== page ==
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Painting a picture of coding

December 15, 2022 No Comments

by Julie York

The top 20 most in-demand skills required by US organizations are all computer-science based. Industries globally continue to voice their concern over the lack of tech skills among high-school and college graduates. The skills gap is so large that with the right skills, students can almost walk out of school and into a highly lucrative career. However, despite the huge skills gap, computer science remains an elective in most schools across the US. Too many students never consider one of the vast range of computer science courses, simply because they feel it’s all about technology and science.

So how are we getting it so wrong?

Let me paint you a picture of how we’re addressing this issue at South Portland High School.

In my view, the issue lies in the way we present the computing-related electives.

When presented as a technical science, many students, particularly girls, immediately jump to the conclusion that it ‘isn’t for them’, ‘that’s a boy’s job’, or because ‘it’s too hard’ and ‘something for ‘techies’!

The reality is that CTE, including coding and game development, is not just a science-based based area of learning. It demands and involves a range of 21st century skills including critical thinking, communication, collaboration, creativity, innovation, problem-solving, initiative, professionalism, and global awareness.

I don’t believe that computer science should be classified as just a science or math class and am one of an increasing number of people who believe it also sits comfortably as an art.

The students need to have a picture in their mind of how they want their characters and the ‘game’ to look. Like painting, computer programming is a form of self-expression that is accessible to virtually anyone.

Whether they are picking up a pen to write a story or a description of what is in their head, selecting a brush to paint, or using their fingers on the computer keypad, they soon find that they are able to create something real that expresses their thoughts.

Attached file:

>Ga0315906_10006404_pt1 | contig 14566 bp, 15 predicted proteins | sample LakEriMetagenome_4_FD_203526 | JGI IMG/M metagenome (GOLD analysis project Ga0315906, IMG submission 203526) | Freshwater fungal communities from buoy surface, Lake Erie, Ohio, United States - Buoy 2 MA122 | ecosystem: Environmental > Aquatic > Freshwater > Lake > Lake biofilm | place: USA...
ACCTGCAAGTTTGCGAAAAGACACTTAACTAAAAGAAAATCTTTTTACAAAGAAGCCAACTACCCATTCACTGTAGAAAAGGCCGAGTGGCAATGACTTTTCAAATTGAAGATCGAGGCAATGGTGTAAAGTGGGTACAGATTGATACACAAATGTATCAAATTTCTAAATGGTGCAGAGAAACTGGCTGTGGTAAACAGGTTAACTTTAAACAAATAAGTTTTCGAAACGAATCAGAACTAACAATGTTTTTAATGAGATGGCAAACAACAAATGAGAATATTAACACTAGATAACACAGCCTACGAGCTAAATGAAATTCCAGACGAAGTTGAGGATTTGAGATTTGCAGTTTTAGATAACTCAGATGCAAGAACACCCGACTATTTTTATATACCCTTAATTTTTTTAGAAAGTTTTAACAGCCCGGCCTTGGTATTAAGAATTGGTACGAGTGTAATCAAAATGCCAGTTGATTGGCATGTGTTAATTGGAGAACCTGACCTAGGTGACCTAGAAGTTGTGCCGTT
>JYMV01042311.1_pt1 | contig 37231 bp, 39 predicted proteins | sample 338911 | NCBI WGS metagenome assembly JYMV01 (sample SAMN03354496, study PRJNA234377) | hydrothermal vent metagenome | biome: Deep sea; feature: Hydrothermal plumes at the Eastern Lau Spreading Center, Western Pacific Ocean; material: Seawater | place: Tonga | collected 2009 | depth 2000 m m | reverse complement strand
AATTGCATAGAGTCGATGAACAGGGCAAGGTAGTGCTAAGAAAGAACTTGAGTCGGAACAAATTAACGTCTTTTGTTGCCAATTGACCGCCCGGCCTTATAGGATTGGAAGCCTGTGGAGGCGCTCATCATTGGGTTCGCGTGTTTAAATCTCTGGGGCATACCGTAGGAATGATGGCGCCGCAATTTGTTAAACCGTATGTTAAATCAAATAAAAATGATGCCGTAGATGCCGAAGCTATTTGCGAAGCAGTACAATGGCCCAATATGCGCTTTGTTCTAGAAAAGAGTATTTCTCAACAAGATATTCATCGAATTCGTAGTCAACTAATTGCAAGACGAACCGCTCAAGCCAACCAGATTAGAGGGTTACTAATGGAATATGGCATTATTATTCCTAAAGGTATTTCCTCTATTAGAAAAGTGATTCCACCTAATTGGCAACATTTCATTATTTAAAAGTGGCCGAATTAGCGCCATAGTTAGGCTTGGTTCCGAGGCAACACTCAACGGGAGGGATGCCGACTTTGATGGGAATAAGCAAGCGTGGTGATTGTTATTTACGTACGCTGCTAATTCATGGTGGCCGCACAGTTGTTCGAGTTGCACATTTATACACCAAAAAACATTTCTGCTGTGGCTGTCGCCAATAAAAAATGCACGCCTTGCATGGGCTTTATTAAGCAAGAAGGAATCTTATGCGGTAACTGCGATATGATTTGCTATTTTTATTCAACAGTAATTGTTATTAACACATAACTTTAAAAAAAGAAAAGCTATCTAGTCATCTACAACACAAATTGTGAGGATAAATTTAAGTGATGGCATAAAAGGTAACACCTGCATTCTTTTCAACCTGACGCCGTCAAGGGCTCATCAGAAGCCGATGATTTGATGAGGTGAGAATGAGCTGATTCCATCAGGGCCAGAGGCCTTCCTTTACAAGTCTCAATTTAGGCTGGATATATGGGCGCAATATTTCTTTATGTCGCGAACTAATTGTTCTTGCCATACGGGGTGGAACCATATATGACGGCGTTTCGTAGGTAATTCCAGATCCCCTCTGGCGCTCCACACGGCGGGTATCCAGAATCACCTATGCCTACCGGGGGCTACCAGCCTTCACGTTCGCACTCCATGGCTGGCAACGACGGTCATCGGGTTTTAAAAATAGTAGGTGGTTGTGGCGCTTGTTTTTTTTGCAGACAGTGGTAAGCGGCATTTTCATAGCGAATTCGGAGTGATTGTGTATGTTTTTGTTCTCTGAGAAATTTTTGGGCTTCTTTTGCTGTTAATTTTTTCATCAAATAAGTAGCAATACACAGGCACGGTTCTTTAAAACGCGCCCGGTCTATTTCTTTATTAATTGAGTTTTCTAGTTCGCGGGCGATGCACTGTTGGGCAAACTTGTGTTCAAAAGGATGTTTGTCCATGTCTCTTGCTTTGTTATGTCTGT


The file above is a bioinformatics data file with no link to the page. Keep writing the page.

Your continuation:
Once a student appreciates that computer code is actually a tool for expression, such as websites, video games, and music, and realize that the foundations of coding are based on creativity, we start to see a lot more students electing it as a course of study.


In my coding classes, I start the students off by using the appropriate language; asking them to consider the words that describe what they would like to create. I ask them to consider a game that they want to develop. Whether it is an adventure game, a fashion design game or a social networking site, they will start to realize that coding and game development is for everyone!  Like artists, computer programmers have a blank canvas and can fill it with something new and creative that excites them.

The next step is very ‘art based’: creating the characters.  No matter the gender, all students enjoy creating the animations and characters within their game. My female students also really love solving problems and working with other students. Many tend to lean towards art and the design aspects, but they also love to dig into the puzzle of creating the algorithm.

I then set them to work on building their idea, with an endless number of ways to get there.

Getting the right software

Many students arrive at our school having started their coding experience in Scratch. However, fully block-based programs have limitations. As students progress up from 8th to 9th Grades, it is common for them to start to grow out of block-based programming. Equally, text-based coding programs such as JavaScript and Unity can feel too complex and daunting. The result is a lot of students drop-out.

We have found that the solution is using game development programs like Construct 3 which offers both block and text-based programming, so children can transition through the stages of development. As the platform is also used in industry by organizations such as NASA, it’s the ideal way for students to learn through a program they might use in their career.

Thankfully Construct 3 offers highly functional free licences; we have only recently upgraded to the fee-paying version. It’s on the web so it’s easy to use in school and at home.


Changing the way we define coding and game development is proving to be highly effective.

Today, I have more students than I’ve ever had before, especially girls.  One of my students created their own dating app; they all find ways to create what interests them!

As educators, it’s our duty to inspire the next generation to problem-solve like developers and equip them with the tools they need.

Julie York holds the position of Career Preparation Department Chair, SMCC Concurrent Instructor, SPCTV-2 Educational Access Coordinator and SPHS Website Administrator at South Portland High School, Maine.

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